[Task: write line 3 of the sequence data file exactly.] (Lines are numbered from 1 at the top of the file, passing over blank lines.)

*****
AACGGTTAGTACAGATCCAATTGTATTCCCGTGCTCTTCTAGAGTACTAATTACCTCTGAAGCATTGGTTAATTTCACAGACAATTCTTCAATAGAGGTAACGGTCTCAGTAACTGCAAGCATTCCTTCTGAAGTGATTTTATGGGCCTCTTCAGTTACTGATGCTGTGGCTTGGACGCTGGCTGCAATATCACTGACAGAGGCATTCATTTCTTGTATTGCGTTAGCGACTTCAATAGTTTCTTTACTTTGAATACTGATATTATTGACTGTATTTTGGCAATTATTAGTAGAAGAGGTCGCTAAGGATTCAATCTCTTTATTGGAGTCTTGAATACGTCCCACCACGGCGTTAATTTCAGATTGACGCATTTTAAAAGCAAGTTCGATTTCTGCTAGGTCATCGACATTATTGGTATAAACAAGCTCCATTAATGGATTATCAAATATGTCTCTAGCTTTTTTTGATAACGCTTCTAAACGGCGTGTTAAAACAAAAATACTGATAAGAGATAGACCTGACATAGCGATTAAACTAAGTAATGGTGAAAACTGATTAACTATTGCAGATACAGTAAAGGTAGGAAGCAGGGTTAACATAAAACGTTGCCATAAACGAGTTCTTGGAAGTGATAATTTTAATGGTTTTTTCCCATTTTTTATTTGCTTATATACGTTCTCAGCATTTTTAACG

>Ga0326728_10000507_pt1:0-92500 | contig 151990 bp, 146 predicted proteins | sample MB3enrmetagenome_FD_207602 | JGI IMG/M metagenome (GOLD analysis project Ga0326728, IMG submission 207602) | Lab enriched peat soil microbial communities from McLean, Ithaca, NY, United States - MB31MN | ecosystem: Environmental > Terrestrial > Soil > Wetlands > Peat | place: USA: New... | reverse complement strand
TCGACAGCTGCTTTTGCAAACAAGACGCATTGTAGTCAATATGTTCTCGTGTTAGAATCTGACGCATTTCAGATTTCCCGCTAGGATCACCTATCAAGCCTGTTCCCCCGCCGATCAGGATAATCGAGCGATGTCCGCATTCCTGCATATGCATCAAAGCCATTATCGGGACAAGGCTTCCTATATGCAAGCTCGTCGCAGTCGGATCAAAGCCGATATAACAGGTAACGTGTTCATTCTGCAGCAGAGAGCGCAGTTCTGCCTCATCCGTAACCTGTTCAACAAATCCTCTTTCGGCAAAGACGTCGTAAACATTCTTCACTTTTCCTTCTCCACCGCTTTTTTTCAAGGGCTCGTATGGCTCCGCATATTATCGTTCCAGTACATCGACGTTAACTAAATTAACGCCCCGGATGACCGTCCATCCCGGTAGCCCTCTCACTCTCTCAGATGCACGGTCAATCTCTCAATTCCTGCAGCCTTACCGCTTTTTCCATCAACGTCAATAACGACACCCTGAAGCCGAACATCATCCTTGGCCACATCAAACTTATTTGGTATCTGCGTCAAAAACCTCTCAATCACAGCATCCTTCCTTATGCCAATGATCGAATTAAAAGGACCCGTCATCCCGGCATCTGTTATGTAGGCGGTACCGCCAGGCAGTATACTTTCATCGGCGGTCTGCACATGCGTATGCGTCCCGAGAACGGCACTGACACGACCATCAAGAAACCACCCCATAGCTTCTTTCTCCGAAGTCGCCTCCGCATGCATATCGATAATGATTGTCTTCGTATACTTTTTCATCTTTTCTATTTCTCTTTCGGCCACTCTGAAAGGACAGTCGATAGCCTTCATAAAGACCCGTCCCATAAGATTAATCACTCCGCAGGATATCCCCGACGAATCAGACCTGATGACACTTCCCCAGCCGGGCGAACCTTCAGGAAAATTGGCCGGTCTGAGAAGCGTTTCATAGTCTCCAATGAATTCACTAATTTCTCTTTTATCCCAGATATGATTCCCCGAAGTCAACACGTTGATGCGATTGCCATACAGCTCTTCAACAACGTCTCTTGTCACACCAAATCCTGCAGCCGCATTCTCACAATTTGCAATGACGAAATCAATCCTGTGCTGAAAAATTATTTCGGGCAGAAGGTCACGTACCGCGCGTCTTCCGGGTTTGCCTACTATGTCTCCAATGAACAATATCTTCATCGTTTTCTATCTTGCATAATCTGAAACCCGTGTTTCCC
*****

TCGACAGCTGCTTTTGCAAACAAGACGCATTGTAGTCAATATGTTCTCGTGTTAGAATCTGACGCATTTCAGATTTCCCGCTAGGATCACCTATCAAGCCTGTTCCCCCGCCGATCAGGATAATCGAGCGATGTCCGCATTCCTGCATATGCATCAAAGCCATTATCGGGACAAGGCTTCCTATATGCAAGCTCGTCGCAGTCGGATCAAAGCCGATATAACAGGTAACGTGTTCATTCTGCAGCAGAGAGCGCAGTTCTGCCTCATCCGTAACCTGTTCAACAAATCCTCTTTCGGCAAAGACGTCGTAAACATTCTTCACTTTTCCTTCTCCACCGCTTTTTTTCAAGGGCTCGTATGGCTCCGCATATTATCGTTCCAGTACATCGACGTTAACTAAATTAACGCCCCGGATGACCGTCCATCCCGGTAGCCCTCTCACTCTCTCAGATGCACGGTCAATCTCTCAATTCCTGCAGCCTTACCGCTTTTTCCATCAACGTCAATAACGACACCCTGAAGCCGAACATCATCCTTGGCCACATCAAACTTATTTGGTATCTGCGTCAAAAACCTCTCAATCACAGCATCCTTCCTTATGCCAATGATCGAATTAAAAGGACCCGTCATCCCGGCATCTGTTATGTAGGCGGTACCGCCAGGCAGTATACTTTCATCGGCGGTCTGCACATGCGTATGCGTCCCGAGAACGGCACTGACACGACCATCAAGAAACCACCCCATAGCTTCTTTCTCCGAAGTCGCCTCCGCATGCATATCGATAATGATTGTCTTCGTATACTTTTTCATCTTTTCTATTTCTCTTTCGGCCACTCTGAAAGGACAGTCGATAGCCTTCATAAAGACCCGTCCCATAAGATTAATCACTCCGCAGGATATCCCCGACGAATCAGACCTGATGACACTTCCCCAGCCGGGCGAACCTTCAGGAAAATTGGCCGGTCTGAGAAGCGTTTCATAGTCTCCAATGAATTCACTAATTTCTCTTTTATCCCAGATATGATTCCCCGAAGTCAACACGTTGATGCGATTGCCATACAGCTCTTCAACAACGTCTCTTGTCACACCAAATCCTGCAGCCGCATTCTCACAATTTGCAATGACGAAATCAATCCTGTGCTGAAAAATTATTTCGGGCAGAAGGTCACGTACCGCGCGTCTTCCGGGTTTGCCTACTATGTCTCCAATGAACAATATCTTCATCGTTTTCTATCTTGCATAATCTGAAACCCGTGTTTCCC